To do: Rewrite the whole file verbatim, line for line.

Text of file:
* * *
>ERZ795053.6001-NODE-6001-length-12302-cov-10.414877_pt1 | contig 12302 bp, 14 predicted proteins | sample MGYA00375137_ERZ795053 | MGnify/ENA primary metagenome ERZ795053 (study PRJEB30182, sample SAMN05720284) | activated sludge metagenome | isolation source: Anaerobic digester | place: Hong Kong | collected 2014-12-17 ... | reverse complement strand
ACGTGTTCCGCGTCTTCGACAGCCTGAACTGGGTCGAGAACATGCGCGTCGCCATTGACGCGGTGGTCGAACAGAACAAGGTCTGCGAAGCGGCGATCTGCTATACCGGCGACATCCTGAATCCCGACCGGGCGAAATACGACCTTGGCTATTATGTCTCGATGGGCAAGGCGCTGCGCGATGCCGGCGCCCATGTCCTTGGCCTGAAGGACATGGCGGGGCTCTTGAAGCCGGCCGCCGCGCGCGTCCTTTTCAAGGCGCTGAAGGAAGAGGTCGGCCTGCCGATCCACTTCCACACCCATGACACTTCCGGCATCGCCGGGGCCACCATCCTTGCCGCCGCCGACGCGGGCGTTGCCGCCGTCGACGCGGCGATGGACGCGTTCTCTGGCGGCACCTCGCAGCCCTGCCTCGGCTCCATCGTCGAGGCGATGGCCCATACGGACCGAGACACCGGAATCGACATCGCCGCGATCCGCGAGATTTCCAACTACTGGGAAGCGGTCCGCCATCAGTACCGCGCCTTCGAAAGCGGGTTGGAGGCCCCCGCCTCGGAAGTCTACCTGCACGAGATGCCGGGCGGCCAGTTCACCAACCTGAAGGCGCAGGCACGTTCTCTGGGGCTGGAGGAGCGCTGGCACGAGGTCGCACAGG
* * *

>ERZ795053.6001-NODE-6001-length-12302-cov-10.414877_pt1 | contig 12302 bp, 14 predicted proteins | sample MGYA00375137_ERZ795053 | MGnify/ENA primary metagenome ERZ795053 (study PRJEB30182, sample SAMN05720284) | activated sludge metagenome | isolation source: Anaerobic digester | place: Hong Kong | collected 2014-12-17 ... | reverse complement strand
ACGTGTTCCGCGTCTTCGACAGCCTGAACTGGGTCGAGAACATGCGCGTCGCCATTGACGCGGTGGTCGAACAGAACAAGGTCTGCGAAGCGGCGATCTGCTATACCGGCGACATCCTGAATCCCGACCGGGCGAAATACGACCTTGGCTATTATGTCTCGATGGGCAAGGCGCTGCGCGATGCCGGCGCCCATGTCCTTGGCCTGAAGGACATGGCGGGGCTCTTGAAGCCGGCCGCCGCGCGCGTCCTTTTCAAGGCGCTGAAGGAAGAGGTCGGCCTGCCGATCCACTTCCACACCCATGACACTTCCGGCATCGCCGGGGCCACCATCCTTGCCGCCGCCGACGCGGGCGTTGCCGCCGTCGACGCGGCGATGGACGCGTTCTCTGGCGGCACCTCGCAGCCCTGCCTCGGCTCCATCGTCGAGGCGATGGCCCATACGGACCGAGACACCGGAATCGACATCGCCGCGATCCGCGAGATTTCCAACTACTGGGAAGCGGTCCGCCATCAGTACCGCGCCTTCGAAAGCGGGTTGGAGGCCCCCGCCTCGGAAGTCTACCTGCACGAGATGCCGGGCGGCCAGTTCACCAACCTGAAGGCGCAGGCACGTTCTCTGGGGCTGGAGGAGCGCTGGCACGAGGTCGCACAGG